Do you owe self-employment tax on Airbnb rental income?
That’s a good question.
In Chief Counsel Advice (CCA) 202151005, the IRS opined on this issue.
But before we get to what the IRS said, understand that the CCA’s conclusions cannot be cited as precedent or authority by others, such as you or your tax professional.
Even so, we always consider what the CCA says as semi-useful information, so here’s some analysis that goes beyond what the IRS came up with.
The Exact Question
To be specific, the CCA asks whether net income from renting out living quarters is excluded from self-employment income under Section 1402(a)(1) when you’re not classified as a real estate dealer.
If excluded under IRC Section 1402(a)(1), you don’t owe self-employment tax on your net rental income. Needless to say, that’s the outcome you want to see, and I’m here to help.
The taxpayer addressed in this CCA was an individual who owned and rented out a furnished beachfront vacation property via an online rental marketplace (such as Airbnb or VRBO).
The taxpayer provided kitchen items, linens, daily maid service, Wi-Fi, access to the beach, recreational equipment, and prepaid vouchers for rideshare services between the rental property and a nearby business district.
The CCA’s Conclusions
According to the CCA, when you’re not a real estate dealer, net rental income from renting out living quarters is considered rental from real estate. Therefore, it is excluded from self-employment income—as long as you don’t provide services to rental occupants.
The self-employment income exclusion for net rental income collected by a non-dealer is a statutory provision. The statute itself doesn’t say anything about providing services.
But IRS regulations state that providing services to renters can potentially cause you to lose the exclusion from self-employment income.
According to the CCA, you must include the net rental income in calculating your net self-employment income. This could cause you to owe the dreaded self-employment tax (ugh!)—if you provide services to renters and the services
• are not clearly required to maintain the living quarters in a condition for occupancy and
• are so substantial that compensation for the services constitutes a material portion of the rent.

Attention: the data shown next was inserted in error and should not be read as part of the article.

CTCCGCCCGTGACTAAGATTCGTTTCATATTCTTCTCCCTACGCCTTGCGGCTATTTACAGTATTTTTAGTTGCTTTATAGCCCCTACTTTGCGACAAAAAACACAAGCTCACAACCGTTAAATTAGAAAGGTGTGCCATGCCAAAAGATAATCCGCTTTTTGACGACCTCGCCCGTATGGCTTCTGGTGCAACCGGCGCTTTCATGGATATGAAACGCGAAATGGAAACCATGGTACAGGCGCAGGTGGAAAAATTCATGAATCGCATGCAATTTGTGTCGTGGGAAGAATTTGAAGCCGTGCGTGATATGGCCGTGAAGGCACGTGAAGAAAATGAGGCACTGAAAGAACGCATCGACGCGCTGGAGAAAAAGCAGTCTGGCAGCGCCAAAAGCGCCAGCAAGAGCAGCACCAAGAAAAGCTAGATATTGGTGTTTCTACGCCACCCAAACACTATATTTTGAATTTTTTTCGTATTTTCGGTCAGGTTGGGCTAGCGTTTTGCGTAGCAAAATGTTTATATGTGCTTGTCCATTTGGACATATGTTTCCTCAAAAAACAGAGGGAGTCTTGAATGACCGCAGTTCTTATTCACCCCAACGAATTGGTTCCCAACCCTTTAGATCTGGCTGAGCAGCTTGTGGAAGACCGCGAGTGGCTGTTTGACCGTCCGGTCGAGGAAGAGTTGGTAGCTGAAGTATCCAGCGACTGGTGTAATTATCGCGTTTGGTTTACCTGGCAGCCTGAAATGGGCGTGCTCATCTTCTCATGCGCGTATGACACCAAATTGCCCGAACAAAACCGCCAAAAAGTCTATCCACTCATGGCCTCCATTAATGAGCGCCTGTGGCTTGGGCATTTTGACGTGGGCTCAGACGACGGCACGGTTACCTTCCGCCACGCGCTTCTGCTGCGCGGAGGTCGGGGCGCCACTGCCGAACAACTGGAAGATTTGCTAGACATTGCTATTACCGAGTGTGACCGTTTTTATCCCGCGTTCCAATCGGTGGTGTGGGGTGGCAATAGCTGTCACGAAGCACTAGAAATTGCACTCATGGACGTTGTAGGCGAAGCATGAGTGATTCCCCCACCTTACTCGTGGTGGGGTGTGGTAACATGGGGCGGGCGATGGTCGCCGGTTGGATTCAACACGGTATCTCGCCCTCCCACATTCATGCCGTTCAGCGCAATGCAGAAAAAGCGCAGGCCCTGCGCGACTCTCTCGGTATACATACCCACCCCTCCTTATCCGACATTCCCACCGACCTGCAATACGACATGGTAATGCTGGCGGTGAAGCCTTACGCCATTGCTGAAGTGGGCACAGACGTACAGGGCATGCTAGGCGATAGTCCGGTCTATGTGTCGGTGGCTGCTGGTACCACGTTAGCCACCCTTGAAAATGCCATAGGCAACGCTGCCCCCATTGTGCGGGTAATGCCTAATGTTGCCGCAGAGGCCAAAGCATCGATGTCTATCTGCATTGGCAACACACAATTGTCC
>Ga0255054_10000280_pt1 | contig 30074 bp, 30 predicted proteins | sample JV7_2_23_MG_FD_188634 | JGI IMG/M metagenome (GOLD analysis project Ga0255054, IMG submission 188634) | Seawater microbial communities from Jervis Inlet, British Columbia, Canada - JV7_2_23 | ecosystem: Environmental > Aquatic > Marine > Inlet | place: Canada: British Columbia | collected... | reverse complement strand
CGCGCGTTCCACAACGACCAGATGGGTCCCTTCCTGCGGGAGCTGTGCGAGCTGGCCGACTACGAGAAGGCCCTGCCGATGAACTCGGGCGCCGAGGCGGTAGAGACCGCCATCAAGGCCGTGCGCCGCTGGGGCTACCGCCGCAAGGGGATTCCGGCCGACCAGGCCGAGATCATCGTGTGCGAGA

So, according to the CCA, determining whether providing services to renters will trigger exposure to the self-employment tax is the big issue for folks who rent out living quarters.
The CCA’s anti-taxpayer conclusion rests on the giant assumption that the services provided by the taxpayer were above and beyond what was required. But were they? Probably not!
The Customarily Issue
According to IRS regulations, services are generally considered above and beyond the norm only if they exceed the services that are customarily provided to renters of living quarters.
Therefore, services that simply maintain a vacation rental property in a condition that is customary for rental occupancy should not be considered above and beyond and therefore should not trigger exposure to the self-employment tax.
In assessing whether services provided to renters are above and beyond what’s customary, circumstances obviously matter.
In the real world of vacation rentals in expensive resort areas, renters customarily expect and receive lots of services that might be considered above and beyond in other circumstances.
For instance, in resort areas, renters customarily expect and receive cable service; Wi-Fi access; periodic housekeeping services, including changing bedding and towels; repair of failed appliances; replacement of burned-out lightbulbs; replacement of dead smoke alarm batteries; access to recreational equipment such as bicycles, kayaks, beach chairs, umbrellas, and coolers; and so forth and so on. That’s a lot of services!
Why are lots of services provided in expensive resort areas? Because rental charges in expensive resort areas are—wait for it—expensive! The cost may be $2,000 or more per week or $5,000 or more per month, or even higher during peak periods—maybe much higher! So, rental amounts that could be attributed to the provision of all the aforementioned services would almost always be a small fraction of the overall rental charges.
In the context of expensive resort area vacation rentals, it’s hard to imagine what services would be so above and beyond the norm that the property owner’s net rental income would be exposed to the self-employment tax.
It shouldn’t matter if the services are provided directly by the owner of the property (unlikely) or indirectly by a rental management agency and included as part of the fee paid by the owner of the property (likely).
The Substantiality Issue
In assessing whether services provided to renters are above and beyond the norm, substantiality also matters.
A Tax Court decision addressed a situation where the taxpayer rented out trailer park spaces and furnished laundry services to tenants. The laundry services were clearly provided for the convenience of the tenants and not to maintain the trailer park spaces in a condition for rental occupancy. Tenants were not separately billed for the laundry services, and they were not separately paid for.
The Tax Court concluded that any portion of the rental payments that was attributable to the laundry services was not substantial enough to trigger exposure to the self-employment tax. Accordingly, the Tax Court opined that all of the trailer park owner’s net rental income was excluded from self-employment income.
As stated above, in the context of the rental of expensive vacation properties, any portion of rental charges that could be attributed to the provision of services would likely be insubstantial in relation to the overall rental charges. If so, according to the Tax Court, the provision of such services would not expose the property owner to the self-employment tax.
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